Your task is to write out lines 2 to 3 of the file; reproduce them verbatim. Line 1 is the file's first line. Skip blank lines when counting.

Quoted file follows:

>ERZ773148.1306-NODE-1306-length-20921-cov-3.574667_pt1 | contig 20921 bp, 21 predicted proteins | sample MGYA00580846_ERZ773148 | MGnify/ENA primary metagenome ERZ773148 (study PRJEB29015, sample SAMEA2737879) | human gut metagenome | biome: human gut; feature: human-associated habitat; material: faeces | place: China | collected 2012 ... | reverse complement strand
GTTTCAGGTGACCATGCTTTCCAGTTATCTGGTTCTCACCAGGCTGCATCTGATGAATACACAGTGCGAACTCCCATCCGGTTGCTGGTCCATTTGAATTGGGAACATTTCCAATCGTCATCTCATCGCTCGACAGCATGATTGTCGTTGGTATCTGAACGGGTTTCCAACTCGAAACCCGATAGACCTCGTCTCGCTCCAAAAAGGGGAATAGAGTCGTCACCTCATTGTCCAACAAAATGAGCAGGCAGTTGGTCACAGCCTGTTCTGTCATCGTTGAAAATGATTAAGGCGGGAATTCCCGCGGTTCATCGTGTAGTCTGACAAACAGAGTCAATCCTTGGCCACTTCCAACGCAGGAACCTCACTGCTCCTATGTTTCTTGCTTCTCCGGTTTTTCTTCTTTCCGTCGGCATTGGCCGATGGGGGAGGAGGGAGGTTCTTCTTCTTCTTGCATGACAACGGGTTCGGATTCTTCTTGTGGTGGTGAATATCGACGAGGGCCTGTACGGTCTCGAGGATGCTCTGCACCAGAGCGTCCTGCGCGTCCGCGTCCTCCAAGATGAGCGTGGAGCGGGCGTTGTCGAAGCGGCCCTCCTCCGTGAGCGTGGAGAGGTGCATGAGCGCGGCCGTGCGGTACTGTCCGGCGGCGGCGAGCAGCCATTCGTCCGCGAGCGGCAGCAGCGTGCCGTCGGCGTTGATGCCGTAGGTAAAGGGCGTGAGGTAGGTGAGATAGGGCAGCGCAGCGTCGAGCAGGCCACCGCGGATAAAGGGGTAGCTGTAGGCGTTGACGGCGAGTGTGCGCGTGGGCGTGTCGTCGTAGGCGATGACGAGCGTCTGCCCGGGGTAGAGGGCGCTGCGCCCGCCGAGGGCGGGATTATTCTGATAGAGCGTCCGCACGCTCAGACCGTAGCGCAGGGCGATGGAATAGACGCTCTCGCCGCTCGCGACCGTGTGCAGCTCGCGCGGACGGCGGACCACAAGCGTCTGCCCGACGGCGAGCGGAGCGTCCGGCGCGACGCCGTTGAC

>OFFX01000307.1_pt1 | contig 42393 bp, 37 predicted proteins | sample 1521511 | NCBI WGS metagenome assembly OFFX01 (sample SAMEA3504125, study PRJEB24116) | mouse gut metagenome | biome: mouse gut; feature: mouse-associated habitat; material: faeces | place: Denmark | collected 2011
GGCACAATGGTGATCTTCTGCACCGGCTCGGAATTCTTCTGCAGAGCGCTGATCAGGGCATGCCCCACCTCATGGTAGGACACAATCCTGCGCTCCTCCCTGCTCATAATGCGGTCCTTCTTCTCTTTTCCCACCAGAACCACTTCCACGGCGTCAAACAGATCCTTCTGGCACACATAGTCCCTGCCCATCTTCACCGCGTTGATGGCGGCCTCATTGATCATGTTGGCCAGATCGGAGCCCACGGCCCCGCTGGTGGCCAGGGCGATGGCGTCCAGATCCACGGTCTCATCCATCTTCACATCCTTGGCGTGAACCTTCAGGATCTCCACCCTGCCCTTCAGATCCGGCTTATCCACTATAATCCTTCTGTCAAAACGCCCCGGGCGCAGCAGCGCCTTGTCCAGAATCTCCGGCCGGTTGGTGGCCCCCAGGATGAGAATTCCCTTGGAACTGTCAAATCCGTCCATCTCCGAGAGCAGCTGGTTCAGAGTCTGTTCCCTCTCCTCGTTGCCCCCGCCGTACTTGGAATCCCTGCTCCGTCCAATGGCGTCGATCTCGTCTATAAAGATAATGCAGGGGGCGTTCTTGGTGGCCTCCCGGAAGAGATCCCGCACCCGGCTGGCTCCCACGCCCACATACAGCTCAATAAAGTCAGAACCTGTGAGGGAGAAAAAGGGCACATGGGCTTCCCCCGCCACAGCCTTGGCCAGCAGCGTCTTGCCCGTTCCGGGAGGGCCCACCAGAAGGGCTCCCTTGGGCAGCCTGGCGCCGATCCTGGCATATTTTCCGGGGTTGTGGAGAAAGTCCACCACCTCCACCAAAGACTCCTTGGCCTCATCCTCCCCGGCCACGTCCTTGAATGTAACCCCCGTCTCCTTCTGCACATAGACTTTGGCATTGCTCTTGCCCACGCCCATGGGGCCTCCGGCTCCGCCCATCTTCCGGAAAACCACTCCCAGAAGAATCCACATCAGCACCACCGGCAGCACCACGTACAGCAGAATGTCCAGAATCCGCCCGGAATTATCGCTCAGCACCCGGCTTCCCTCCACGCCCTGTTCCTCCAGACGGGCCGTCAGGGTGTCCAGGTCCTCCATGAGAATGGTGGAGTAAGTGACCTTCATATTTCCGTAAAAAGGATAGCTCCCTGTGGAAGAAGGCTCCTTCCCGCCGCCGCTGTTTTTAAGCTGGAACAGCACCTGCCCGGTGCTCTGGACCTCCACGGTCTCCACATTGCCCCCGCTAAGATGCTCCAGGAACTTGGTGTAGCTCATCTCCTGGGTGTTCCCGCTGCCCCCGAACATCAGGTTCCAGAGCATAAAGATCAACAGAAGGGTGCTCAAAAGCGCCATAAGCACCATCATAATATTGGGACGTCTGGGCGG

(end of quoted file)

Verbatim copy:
GTTTCAGGTGACCATGCTTTCCAGTTATCTGGTTCTCACCAGGCTGCATCTGATGAATACACAGTGCGAACTCCCATCCGGTTGCTGGTCCATTTGAATTGGGAACATTTCCAATCGTCATCTCATCGCTCGACAGCATGATTGTCGTTGGTATCTGAACGGGTTTCCAACTCGAAACCCGATAGACCTCGTCTCGCTCCAAAAAGGGGAATAGAGTCGTCACCTCATTGTCCAACAAAATGAGCAGGCAGTTGGTCACAGCCTGTTCTGTCATCGTTGAAAATGATTAAGGCGGGAATTCCCGCGGTTCATCGTGTAGTCTGACAAACAGAGTCAATCCTTGGCCACTTCCAACGCAGGAACCTCACTGCTCCTATGTTTCTTGCTTCTCCGGTTTTTCTTCTTTCCGTCGGCATTGGCCGATGGGGGAGGAGGGAGGTTCTTCTTCTTCTTGCATGACAACGGGTTCGGATTCTTCTTGTGGTGGTGAATATCGACGAGGGCCTGTACGGTCTCGAGGATGCTCTGCACCAGAGCGTCCTGCGCGTCCGCGTCCTCCAAGATGAGCGTGGAGCGGGCGTTGTCGAAGCGGCCCTCCTCCGTGAGCGTGGAGAGGTGCATGAGCGCGGCCGTGCGGTACTGTCCGGCGGCGGCGAGCAGCCATTCGTCCGCGAGCGGCAGCAGCGTGCCGTCGGCGTTGATGCCGTAGGTAAAGGGCGTGAGGTAGGTGAGATAGGGCAGCGCAGCGTCGAGCAGGCCACCGCGGATAAAGGGGTAGCTGTAGGCGTTGACGGCGAGTGTGCGCGTGGGCGTGTCGTCGTAGGCGATGACGAGCGTCTGCCCGGGGTAGAGGGCGCTGCGCCCGCCGAGGGCGGGATTATTCTGATAGAGCGTCCGCACGCTCAGACCGTAGCGCAGGGCGATGGAATAGACGCTCTCGCCGCTCGCGACCGTGTGCAGCTCGCGCGGACGGCGGACCACAAGCGTCTGCCCGACGGCGAGCGGAGCGTCCGGCGCGACGCCGTTGAC

>OFFX01000307.1_pt1 | contig 42393 bp, 37 predicted proteins | sample 1521511 | NCBI WGS metagenome assembly OFFX01 (sample SAMEA3504125, study PRJEB24116) | mouse gut metagenome | biome: mouse gut; feature: mouse-associated habitat; material: faeces | place: Denmark | collected 2011